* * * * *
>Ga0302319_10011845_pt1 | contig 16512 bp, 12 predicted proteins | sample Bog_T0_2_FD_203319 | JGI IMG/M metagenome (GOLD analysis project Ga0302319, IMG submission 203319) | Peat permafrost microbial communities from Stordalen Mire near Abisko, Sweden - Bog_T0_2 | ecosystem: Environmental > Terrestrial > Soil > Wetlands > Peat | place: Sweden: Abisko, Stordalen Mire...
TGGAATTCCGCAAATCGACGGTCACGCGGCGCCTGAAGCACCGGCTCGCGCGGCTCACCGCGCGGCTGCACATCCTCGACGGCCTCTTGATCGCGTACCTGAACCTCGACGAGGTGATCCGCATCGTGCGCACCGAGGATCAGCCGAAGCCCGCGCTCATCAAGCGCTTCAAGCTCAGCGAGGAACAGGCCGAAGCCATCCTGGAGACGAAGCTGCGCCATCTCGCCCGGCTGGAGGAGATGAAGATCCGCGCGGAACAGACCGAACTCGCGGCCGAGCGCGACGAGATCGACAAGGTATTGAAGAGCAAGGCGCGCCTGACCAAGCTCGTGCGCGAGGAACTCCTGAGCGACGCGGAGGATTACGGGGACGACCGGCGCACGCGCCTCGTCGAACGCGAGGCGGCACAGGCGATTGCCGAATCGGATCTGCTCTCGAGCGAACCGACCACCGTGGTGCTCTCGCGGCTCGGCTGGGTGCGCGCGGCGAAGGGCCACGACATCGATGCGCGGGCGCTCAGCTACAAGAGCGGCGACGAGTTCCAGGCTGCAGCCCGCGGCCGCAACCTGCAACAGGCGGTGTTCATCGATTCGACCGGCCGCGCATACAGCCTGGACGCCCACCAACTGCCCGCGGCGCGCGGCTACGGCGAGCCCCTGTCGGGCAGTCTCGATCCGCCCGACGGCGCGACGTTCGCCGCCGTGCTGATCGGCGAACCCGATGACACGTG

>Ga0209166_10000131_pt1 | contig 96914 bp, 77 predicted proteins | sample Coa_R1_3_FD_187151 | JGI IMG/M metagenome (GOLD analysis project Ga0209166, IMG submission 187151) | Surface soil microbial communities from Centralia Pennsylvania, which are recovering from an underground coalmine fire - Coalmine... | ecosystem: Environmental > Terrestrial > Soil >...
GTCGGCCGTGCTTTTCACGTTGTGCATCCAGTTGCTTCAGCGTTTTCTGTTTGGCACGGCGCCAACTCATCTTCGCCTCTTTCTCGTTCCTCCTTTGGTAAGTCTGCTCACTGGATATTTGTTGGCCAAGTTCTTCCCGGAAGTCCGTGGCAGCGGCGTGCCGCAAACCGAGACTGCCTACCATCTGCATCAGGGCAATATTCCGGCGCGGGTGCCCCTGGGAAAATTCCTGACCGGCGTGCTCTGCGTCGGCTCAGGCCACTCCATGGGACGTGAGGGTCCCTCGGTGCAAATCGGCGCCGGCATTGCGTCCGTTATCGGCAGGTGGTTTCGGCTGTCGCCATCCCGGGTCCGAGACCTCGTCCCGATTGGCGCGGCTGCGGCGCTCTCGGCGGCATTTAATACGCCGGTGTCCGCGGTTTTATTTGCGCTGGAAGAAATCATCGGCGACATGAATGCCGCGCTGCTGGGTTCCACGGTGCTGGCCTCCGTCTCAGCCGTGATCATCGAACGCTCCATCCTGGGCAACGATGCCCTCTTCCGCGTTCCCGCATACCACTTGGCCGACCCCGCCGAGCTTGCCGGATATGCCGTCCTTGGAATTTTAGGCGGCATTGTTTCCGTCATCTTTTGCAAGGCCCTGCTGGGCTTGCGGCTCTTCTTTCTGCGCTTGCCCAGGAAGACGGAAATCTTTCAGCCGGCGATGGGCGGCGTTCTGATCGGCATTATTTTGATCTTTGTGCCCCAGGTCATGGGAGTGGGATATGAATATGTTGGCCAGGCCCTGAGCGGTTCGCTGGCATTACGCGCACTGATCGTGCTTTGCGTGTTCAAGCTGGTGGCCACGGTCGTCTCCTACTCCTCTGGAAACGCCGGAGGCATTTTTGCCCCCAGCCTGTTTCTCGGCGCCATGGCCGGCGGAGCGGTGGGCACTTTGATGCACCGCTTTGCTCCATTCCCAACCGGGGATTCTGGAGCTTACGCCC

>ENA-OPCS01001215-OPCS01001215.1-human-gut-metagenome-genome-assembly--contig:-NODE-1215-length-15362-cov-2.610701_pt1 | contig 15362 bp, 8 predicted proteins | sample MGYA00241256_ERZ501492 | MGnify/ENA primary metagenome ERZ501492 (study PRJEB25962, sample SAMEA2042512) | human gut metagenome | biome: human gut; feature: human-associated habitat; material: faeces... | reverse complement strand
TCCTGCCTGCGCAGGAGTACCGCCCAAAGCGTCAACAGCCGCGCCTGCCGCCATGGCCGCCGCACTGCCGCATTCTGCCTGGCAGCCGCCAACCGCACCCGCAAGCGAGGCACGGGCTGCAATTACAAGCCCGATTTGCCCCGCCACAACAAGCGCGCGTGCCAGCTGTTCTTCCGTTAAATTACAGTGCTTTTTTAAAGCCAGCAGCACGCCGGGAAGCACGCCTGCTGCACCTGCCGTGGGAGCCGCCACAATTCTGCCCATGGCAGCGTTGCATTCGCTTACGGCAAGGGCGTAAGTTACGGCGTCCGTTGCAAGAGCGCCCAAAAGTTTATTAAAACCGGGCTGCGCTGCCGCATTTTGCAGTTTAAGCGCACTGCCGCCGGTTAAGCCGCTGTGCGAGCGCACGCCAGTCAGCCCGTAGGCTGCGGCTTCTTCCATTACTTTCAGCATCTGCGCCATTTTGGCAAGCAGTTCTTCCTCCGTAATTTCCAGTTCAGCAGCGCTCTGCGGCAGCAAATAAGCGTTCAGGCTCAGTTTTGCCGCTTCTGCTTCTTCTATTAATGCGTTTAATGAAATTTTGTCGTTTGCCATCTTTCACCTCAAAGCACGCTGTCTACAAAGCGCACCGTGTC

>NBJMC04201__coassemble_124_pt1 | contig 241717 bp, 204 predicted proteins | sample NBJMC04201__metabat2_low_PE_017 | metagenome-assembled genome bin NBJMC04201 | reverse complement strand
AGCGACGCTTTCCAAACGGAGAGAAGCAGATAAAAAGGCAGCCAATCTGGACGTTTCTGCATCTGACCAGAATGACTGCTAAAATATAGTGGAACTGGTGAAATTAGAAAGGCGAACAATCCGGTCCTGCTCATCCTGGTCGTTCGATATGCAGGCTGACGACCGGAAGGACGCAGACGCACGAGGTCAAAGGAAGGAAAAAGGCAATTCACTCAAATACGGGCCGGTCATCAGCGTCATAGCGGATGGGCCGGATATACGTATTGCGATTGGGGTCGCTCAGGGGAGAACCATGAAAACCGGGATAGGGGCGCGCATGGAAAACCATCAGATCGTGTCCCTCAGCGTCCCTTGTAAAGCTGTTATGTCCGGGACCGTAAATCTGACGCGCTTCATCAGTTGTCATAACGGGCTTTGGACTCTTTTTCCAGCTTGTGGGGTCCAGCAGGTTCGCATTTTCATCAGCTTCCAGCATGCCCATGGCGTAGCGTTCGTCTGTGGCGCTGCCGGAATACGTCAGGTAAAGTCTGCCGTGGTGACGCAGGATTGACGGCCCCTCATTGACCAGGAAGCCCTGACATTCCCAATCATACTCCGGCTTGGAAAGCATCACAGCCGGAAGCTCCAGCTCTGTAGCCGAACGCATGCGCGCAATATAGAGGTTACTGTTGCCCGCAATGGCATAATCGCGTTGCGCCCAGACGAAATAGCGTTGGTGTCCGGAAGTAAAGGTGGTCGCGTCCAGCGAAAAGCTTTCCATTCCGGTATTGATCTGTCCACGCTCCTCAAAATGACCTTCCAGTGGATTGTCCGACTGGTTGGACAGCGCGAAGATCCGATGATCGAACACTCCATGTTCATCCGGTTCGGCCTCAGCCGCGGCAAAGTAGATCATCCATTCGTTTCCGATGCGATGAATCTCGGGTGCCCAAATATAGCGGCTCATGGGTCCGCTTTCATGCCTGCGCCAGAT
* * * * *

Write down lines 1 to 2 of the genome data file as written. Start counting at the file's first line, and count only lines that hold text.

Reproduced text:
>Ga0302319_10011845_pt1 | contig 16512 bp, 12 predicted proteins | sample Bog_T0_2_FD_203319 | JGI IMG/M metagenome (GOLD analysis project Ga0302319, IMG submission 203319) | Peat permafrost microbial communities from Stordalen Mire near Abisko, Sweden - Bog_T0_2 | ecosystem: Environmental > Terrestrial > Soil > Wetlands > Peat | place: Sweden: Abisko, Stordalen Mire...
TGGAATTCCGCAAATCGACGGTCACGCGGCGCCTGAAGCACCGGCTCGCGCGGCTCACCGCGCGGCTGCACATCCTCGACGGCCTCTTGATCGCGTACCTGAACCTCGACGAGGTGATCCGCATCGTGCGCACCGAGGATCAGCCGAAGCCCGCGCTCATCAAGCGCTTCAAGCTCAGCGAGGAACAGGCCGAAGCCATCCTGGAGACGAAGCTGCGCCATCTCGCCCGGCTGGAGGAGATGAAGATCCGCGCGGAACAGACCGAACTCGCGGCCGAGCGCGACGAGATCGACAAGGTATTGAAGAGCAAGGCGCGCCTGACCAAGCTCGTGCGCGAGGAACTCCTGAGCGACGCGGAGGATTACGGGGACGACCGGCGCACGCGCCTCGTCGAACGCGAGGCGGCACAGGCGATTGCCGAATCGGATCTGCTCTCGAGCGAACCGACCACCGTGGTGCTCTCGCGGCTCGGCTGGGTGCGCGCGGCGAAGGGCCACGACATCGATGCGCGGGCGCTCAGCTACAAGAGCGGCGACGAGTTCCAGGCTGCAGCCCGCGGCCGCAACCTGCAACAGGCGGTGTTCATCGATTCGACCGGCCGCGCATACAGCCTGGACGCCCACCAACTGCCCGCGGCGCGCGGCTACGGCGAGCCCCTGTCGGGCAGTCTCGATCCGCCCGACGGCGCGACGTTCGCCGCCGTGCTGATCGGCGAACCCGATGACACGTG